President Donald Trump addresses his remarks during the coronavirus update briefing April 8, 2020, in the White House. Image: D. Myles Cullen/The White House/Flickr

Here in Canada, we can breathe a sigh of relief that our federal political system is, for the most part, rising to the occasion of the global COVID-19 pandemic. 

That is not so much the case in the great (and constantly self-aggrandizing) republic to our south. 

There, the political dialogue is dominated by a person who not only openly aspires to be an absolute dictator, but who appears, more and more each day, to suffer from an actual, clinically diagnosable personality disorder: infantile narcissism.  

On Wednesday, April 15, Canadian Prime Minister Justin Trudeau announced new economic measures to assist workers. These are aimed at boosting the incomes of people still working, but whose hours and incomes have been drastically cut back. 

In this, as in many of his other recent moves, Trudeau is heeding the suggestions of labour and small business groups, and of opposition parties, especially the left-of-centre NDP and its leader Jagmeet Singh. 

For their part, opposition parties have, for the most part, taken to heart one of the mottos of late NDP leader Jack Layton. They are providing “proposition not opposition.” 

Canadian provincial premiers have also been providing the same sort of collaborative, evidence-based leadership — with the exception, at least in one instance, of Alberta’s Jason Kenney. On Tuesday, April 14, Kenney launched a fairly gratuitous attack on Canada’s chief medical officer and her staff of experts. 

But that is a small, singular exception, and it pales by comparison to the utter madness emanating from the White House in the U.S. capital.

Boasting, claiming powers of a dictator, acting without reason

Over the past few days, the dangerous, mentally ill person who upwards of 44 per cent of Americans say they would re-elect, has: 

  • claimed he is all-powerful and can dictate to state governors — the U.S. Constitution be damned;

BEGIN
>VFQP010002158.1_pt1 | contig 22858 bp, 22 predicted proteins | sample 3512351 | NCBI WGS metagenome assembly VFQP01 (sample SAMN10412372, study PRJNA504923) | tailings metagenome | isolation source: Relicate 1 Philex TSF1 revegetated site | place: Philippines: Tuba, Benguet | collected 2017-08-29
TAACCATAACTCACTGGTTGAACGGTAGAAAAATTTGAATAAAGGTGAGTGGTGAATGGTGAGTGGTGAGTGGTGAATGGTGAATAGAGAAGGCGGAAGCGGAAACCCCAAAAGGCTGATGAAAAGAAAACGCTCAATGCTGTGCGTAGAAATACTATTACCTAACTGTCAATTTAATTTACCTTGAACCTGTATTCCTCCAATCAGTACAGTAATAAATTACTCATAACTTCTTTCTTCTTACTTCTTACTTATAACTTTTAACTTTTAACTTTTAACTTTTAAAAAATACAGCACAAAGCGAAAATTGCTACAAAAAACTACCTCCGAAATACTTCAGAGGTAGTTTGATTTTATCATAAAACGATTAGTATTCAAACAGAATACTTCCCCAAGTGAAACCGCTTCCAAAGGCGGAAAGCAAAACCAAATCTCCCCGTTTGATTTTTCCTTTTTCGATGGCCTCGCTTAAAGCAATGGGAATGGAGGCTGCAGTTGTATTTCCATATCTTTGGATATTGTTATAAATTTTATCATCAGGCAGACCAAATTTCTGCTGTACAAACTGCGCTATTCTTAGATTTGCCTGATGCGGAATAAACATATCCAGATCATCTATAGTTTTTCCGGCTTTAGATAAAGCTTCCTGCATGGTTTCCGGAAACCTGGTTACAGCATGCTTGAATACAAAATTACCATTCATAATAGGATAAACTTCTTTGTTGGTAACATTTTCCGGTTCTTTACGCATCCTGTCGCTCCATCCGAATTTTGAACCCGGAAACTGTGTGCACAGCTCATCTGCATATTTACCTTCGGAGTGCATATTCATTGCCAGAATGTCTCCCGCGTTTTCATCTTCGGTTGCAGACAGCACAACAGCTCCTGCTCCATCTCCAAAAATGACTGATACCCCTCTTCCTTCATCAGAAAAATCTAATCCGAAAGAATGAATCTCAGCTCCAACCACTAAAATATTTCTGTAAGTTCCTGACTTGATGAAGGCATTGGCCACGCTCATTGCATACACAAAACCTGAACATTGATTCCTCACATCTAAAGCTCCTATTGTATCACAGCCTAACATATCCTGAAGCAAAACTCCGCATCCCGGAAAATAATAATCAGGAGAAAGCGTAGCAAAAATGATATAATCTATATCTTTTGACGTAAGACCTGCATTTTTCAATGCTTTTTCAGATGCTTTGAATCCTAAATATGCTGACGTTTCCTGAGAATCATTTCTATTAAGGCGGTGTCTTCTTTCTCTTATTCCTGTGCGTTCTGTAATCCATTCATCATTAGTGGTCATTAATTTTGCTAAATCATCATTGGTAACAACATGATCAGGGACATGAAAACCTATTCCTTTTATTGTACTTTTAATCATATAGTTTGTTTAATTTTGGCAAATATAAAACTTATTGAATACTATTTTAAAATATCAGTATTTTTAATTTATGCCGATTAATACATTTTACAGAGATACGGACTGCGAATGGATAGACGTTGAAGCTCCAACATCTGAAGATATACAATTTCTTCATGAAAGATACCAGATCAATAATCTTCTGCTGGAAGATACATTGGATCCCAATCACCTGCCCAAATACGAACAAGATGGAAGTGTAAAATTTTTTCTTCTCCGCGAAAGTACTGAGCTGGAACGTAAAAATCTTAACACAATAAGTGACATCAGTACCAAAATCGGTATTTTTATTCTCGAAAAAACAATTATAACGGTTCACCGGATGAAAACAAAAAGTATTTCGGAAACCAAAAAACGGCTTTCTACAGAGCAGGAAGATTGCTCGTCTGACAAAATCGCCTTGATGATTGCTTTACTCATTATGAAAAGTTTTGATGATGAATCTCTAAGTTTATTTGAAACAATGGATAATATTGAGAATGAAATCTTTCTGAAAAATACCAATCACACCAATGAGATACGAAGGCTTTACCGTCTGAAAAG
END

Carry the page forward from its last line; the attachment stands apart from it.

• vigorously touted an unproven treatment for COVID-19, based on no more evidence than his own innate “genius”; 

  • derided journalists who dare to ask him simple, straightforward questions; 

  • boasted about the television ratings for his daily briefings; 

  • complained that some state governors have not declared with sufficient enthusiasm how grateful they are for federal government aid; 

  • and then, in what might be his most reckless move of all, decided, without warning or any kind of consultation, to de-fund the only global entity capable of providing any coordination in worldwide efforts to contain COVID-19, the World Health Organization (WHO), a United Nations entity. 

Now, like all other international, multilateral bodies, the WHO is far from perfect. 

It is a complex bureaucracy that has to juggle the demands of many masters with diverging priorities. No doubt, it does not always manage to successfully keep all of its medical and political balls in the air. But, as Churchill said of democracy, the WHO is the worst international health organization — except for all the others.

More to the point, the middle of a fearsome global pandemic is hardly a time to be looking for scapegoats and knee-capping the international public health system.